It’s a good idea to enable the WSUS cleanup tasks (I have had to deal with the results of not doing this), as well as enable alerts on synchronization failures so that you can be sure that the SUP is successful in what should be a mostly-automated process when you’re done, with the help of automatic deployment rules.

You should get an understanding for the entire process from CAS Microsoft sync to client experience before you implement this in production. You’ll want to lay down your intended Sync schedules, Software Update Groups, ADRs, target collections, available/deadline preferences, and probably create staggered deployments to allow a “beta” group to receive updates prior to being dropped into full production.

Is your SCCM installation taking ages in a Hyper-V guest?

Rebuilding the SCCMChris lab as time permits, I ran into an issue during installation of tech preview v1703 — the installer would hang during the database setup for many, many hours. It didn’t seem to completely stall, but after a day, installation was still chugging along. Thankfully, there’s a simple solution! For your guest machine, disable “Dynamic Memory” in Hyper-V manager, uninstall the site to reverse your failed installation, then kick it off again.

“The SQL server’s Name in sys.servers does not match with the SQL server name specified during setup”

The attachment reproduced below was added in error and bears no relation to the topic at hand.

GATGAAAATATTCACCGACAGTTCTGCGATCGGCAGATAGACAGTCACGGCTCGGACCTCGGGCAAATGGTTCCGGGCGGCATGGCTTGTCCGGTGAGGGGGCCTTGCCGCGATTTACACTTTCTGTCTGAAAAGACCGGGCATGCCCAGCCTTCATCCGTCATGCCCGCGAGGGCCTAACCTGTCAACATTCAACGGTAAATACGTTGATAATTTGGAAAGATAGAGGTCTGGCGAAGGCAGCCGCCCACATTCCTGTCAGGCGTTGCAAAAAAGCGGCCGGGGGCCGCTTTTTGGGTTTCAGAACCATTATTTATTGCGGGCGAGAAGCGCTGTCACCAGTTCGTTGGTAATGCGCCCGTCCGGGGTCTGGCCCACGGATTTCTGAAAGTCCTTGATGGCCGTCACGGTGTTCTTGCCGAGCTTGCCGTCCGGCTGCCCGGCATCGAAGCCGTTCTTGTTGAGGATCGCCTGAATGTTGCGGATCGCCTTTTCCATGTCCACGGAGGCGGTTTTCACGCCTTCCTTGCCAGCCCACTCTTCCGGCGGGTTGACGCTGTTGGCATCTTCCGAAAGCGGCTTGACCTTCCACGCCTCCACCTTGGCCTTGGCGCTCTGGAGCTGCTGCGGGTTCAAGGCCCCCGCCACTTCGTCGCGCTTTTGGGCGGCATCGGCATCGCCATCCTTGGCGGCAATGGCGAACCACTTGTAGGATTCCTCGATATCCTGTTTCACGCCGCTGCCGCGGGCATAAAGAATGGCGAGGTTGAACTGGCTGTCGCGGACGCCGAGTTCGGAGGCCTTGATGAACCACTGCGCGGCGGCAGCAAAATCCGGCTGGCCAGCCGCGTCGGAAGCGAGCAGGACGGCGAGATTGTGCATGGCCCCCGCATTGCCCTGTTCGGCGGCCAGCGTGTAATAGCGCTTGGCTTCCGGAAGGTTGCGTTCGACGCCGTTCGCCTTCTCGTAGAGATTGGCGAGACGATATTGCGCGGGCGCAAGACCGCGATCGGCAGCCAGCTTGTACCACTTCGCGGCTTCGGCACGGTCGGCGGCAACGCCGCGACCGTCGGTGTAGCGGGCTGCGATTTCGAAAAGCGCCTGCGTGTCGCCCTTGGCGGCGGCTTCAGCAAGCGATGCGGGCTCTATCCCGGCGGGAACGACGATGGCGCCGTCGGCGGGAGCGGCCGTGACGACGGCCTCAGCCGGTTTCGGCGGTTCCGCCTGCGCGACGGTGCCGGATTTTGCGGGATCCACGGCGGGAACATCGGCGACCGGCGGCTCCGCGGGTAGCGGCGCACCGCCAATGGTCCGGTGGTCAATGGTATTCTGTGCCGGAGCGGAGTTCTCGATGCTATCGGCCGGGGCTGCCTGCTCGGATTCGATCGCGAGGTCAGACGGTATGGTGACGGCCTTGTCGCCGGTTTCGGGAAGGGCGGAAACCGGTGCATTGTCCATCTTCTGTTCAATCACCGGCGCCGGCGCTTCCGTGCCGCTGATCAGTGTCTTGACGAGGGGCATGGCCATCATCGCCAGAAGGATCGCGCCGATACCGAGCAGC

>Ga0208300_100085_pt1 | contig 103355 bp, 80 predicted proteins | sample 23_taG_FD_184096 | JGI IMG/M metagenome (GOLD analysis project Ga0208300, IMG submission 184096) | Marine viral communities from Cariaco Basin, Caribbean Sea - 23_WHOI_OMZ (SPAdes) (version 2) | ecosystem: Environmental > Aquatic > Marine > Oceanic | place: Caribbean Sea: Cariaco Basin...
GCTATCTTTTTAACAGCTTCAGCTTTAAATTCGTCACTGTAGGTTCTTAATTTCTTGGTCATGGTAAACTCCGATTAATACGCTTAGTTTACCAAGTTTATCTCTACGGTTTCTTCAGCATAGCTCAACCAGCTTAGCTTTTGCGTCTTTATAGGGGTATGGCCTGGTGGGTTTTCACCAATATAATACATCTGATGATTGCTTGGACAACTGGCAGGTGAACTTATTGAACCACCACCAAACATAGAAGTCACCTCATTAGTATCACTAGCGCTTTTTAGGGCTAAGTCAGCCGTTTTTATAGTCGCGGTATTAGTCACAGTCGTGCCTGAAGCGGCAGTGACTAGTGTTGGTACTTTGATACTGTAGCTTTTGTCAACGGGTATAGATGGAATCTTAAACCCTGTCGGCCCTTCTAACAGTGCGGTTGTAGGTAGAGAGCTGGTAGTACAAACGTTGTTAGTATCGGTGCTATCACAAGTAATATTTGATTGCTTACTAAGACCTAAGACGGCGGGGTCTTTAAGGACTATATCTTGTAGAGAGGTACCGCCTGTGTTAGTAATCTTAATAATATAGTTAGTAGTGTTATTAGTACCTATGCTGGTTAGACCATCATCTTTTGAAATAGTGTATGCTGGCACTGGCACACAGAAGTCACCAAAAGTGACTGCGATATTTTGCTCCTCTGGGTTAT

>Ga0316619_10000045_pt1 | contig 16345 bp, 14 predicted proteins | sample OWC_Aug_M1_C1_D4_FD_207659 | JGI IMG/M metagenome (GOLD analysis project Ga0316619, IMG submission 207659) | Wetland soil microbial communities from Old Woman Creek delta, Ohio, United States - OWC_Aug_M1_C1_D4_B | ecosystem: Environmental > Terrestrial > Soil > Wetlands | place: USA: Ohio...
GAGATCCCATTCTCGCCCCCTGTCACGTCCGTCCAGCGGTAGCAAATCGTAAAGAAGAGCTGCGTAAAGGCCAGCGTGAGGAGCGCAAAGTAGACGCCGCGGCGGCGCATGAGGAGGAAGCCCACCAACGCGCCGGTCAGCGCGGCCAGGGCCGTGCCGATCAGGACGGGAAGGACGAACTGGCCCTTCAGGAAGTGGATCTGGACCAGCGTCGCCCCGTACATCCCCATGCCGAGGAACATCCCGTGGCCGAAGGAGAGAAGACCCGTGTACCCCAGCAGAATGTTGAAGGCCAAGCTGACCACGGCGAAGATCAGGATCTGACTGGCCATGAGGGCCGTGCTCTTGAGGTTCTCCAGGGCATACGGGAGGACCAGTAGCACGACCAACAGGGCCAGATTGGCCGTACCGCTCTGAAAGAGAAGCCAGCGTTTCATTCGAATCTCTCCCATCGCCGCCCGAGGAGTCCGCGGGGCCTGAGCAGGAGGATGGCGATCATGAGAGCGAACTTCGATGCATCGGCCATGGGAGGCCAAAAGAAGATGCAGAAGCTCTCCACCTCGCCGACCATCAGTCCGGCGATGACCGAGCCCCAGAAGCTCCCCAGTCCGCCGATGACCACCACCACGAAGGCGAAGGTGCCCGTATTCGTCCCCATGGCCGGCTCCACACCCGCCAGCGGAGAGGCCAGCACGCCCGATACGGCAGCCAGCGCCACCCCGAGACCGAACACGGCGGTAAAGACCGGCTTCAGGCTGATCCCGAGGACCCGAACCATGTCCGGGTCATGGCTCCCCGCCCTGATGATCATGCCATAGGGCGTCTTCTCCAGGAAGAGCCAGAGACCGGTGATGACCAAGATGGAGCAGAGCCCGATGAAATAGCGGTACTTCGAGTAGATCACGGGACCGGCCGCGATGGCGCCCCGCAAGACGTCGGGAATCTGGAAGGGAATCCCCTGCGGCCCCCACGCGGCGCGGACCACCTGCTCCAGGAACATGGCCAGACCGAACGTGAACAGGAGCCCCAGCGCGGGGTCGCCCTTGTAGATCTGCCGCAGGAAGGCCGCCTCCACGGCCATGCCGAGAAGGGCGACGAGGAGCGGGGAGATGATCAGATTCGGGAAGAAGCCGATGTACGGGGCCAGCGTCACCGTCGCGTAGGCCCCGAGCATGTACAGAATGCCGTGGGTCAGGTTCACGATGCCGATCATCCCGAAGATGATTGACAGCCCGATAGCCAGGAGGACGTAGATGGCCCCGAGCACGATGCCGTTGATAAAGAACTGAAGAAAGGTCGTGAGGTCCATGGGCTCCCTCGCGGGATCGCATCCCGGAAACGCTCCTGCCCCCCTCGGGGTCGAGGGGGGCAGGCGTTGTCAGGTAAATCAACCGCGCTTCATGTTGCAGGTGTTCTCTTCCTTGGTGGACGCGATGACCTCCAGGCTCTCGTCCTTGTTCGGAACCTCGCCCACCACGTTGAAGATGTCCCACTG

I think my non-DBA background got me on this one today. I renamed my Primary box this morning after doing my SQL 2016 installation last night. Tidied up issues in the Pre-req check for SCCM installation, so I kicked it off and came back to this:
error

Within the ConfigMgrSetup log, I found:

[code]ERROR: SQL server’s Name ‘[WIN-1NOPPABSENJ]’ in sys.servers does not match with the SQL server name ‘[CM-PRIMARY]’ specified during setup. Please rename the SQL server name using sp_dropserver and sp_addserver and rerun setup.¬† $$<Configuration Manager Setup><04-06-2017 15:37:01.692+420><thread=1932 (0x78C)>[/code]

No doubt, this was due to my rename. It’s unfortunate that this isn’t checked a little sooner, as you’re left to do a site uninstall before you can rerun the installation properly. This is a great error, because it’s clear and even provides the solution.

Sort of. SP_DROPSERVER ‘MININTWHATEVERTHENAMEWAS” worked just fine, but apparently SP_ADDSERVER is no longer supported in SQL 2016 (maybe even earlier?). You’re instructed to use “linked servers” instead. In SSMS, I expanded “Server Objects”, then right clicked “Linked Servers”, and clicked “New Linked Server”. I entered CM-PRIMARY as Server Name and chose SQL Server as server type… and I’m greeted with a message stating you can’t create a local linked server. Switching back, I ran:
[code]"SP_ADDSERVER "CM-PRIMARY", local;[/code]
…and it executed without issue. I restarted the SQL service for good measure.

I confirmed the change worked by running the following, which returned my new system name, CM-PRIMARY:

[code]SELECT @@SERVERNAME[/code]

I was then able to uninstall the site server and rerun the install again, this time successfully.